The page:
Click on Core -> Src -> main.c to open the file to add "hooks" to use the newly created folder and the app_main.c that we just created. Add the following function declaration void app_main(void); and the call to app_main() function within the USER CODE BEGIN2 section.

void app_main(void);
int main(void)
  /* USER CODE END 2 */

With this configuration, we most of time will no longer need to touch the main.c other occasionally we might still need to add our custom configuration into the auto-generated function.

Step 3:

The app_main.c mainly consists of two parts, all the setup codes required by your app (in this example, there is none), and a super-loop that that should never go out of the loop, so in a way the app_main() function behave very much like the loop() in the Arduino framework.

#include "main.h"

// declare `extern` variables generated by CubeMX here

void app_main() {
  // put any of your setup code here

  // your super-loop started here
    while(1) {
        LL_GPIO_TogglePin(LED_GPIO_Port, LED_Pin);


If the STM32CubeMX generates any global variable, it should declare as extern variable before the app_main() function. For example, if you are using a Nucleo board from ST, UART port might already created by default and declared in the main.c as:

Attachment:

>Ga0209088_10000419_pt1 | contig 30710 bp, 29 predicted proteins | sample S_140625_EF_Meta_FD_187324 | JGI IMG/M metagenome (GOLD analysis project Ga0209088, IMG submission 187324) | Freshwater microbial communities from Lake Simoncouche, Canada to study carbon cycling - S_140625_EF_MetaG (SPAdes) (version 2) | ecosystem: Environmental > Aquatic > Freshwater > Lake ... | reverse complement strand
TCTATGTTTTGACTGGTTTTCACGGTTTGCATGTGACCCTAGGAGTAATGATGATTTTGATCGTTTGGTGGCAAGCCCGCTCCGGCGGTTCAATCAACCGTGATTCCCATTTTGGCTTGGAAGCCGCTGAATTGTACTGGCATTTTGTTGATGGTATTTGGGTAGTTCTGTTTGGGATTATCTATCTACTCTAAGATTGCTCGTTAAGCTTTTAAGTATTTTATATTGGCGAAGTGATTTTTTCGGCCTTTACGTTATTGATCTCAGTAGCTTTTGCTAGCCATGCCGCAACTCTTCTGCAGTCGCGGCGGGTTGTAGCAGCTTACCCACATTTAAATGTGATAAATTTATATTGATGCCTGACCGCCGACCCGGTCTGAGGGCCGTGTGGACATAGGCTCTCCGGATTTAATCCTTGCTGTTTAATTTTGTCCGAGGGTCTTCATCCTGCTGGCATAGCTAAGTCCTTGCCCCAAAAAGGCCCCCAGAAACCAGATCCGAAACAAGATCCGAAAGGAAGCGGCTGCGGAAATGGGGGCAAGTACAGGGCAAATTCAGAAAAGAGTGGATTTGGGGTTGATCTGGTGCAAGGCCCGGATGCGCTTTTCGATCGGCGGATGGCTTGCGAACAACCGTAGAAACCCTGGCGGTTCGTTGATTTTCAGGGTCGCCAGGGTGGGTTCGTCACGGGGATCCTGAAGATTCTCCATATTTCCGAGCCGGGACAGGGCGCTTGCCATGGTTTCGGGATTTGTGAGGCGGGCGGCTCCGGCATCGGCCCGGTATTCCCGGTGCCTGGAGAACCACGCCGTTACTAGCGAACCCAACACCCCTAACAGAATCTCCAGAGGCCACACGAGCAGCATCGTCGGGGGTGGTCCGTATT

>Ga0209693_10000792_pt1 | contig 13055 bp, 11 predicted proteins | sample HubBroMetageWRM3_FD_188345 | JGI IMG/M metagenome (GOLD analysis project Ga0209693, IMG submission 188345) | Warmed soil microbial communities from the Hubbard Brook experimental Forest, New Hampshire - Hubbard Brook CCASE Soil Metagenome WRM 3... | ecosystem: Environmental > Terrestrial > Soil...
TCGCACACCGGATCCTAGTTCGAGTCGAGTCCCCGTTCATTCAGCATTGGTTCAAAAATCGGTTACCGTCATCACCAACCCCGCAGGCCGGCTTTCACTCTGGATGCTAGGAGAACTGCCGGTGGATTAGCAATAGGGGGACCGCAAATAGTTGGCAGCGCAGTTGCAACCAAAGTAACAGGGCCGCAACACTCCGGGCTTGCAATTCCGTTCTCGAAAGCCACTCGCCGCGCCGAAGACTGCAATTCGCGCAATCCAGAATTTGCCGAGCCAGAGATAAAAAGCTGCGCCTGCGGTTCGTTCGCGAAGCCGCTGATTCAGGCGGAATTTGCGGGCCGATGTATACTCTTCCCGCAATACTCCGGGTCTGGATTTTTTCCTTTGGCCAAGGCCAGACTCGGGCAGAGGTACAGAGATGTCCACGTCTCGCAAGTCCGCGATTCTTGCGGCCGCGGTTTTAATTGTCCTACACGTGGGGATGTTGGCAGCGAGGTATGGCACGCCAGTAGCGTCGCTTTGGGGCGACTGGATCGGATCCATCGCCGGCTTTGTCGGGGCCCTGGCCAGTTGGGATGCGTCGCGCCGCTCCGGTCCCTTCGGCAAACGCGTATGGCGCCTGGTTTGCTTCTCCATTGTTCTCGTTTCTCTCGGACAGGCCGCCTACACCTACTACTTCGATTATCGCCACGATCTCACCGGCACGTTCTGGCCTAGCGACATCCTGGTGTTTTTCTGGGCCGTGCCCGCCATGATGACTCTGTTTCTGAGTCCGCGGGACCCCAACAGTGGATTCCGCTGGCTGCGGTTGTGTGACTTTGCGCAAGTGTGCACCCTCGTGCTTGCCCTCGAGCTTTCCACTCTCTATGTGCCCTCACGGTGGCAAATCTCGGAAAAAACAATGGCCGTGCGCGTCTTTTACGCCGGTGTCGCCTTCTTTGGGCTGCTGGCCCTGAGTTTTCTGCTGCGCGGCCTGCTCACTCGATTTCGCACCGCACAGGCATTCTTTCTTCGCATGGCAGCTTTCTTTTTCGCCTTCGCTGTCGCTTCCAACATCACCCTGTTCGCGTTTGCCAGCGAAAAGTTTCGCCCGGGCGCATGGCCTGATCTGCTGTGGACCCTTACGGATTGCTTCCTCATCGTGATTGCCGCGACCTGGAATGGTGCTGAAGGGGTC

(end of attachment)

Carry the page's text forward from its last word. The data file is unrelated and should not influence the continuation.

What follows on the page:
/* Private variables ---------------------------------------------------------*/
UART_HandleTypeDef uart2;

If you need to use the uart2 in the app_main(), the uart2 need to be declared in the app_main() as extern variable.

#include "main.h"

// // declare `extern` variables generated by CubeMX here
extern UART_HandleTypeDef uart2;

void app_main() {

This is much cleaner and I no longer need to worry that my code would get wiped off due to the code generator as the all the code in the main.c seldom change through out the project development. It is also make it easier for code sharing and version control in github.

Until STM32CubeIDE improves its way of generating code in the main.c, this is the best way that I could think of to workaround the things that I don't like about the STM32CubeIDE!

3 comments by readers

  1. Hi,

    Using this method, how do you access the auto generated variables that are placed in the main.c within your app_main.c ?

    1. The `main.c` is still there, for the first time after you generate the code, add the two lines shown in step 4, and you don’t need to touch `main.c` any more, and future code generations will not affect it.

  2. I think you should do as usually in C: declare each autogenerated variable declared in main.c you need, as extern in main.h. Main.h is already included in app_main.c, as showed in the example in the article.

    I can’t understand: in which way manually adding folders is different to right click on the project and choose add c files (placed in subfolders, obviously)?

    Thank you for sharing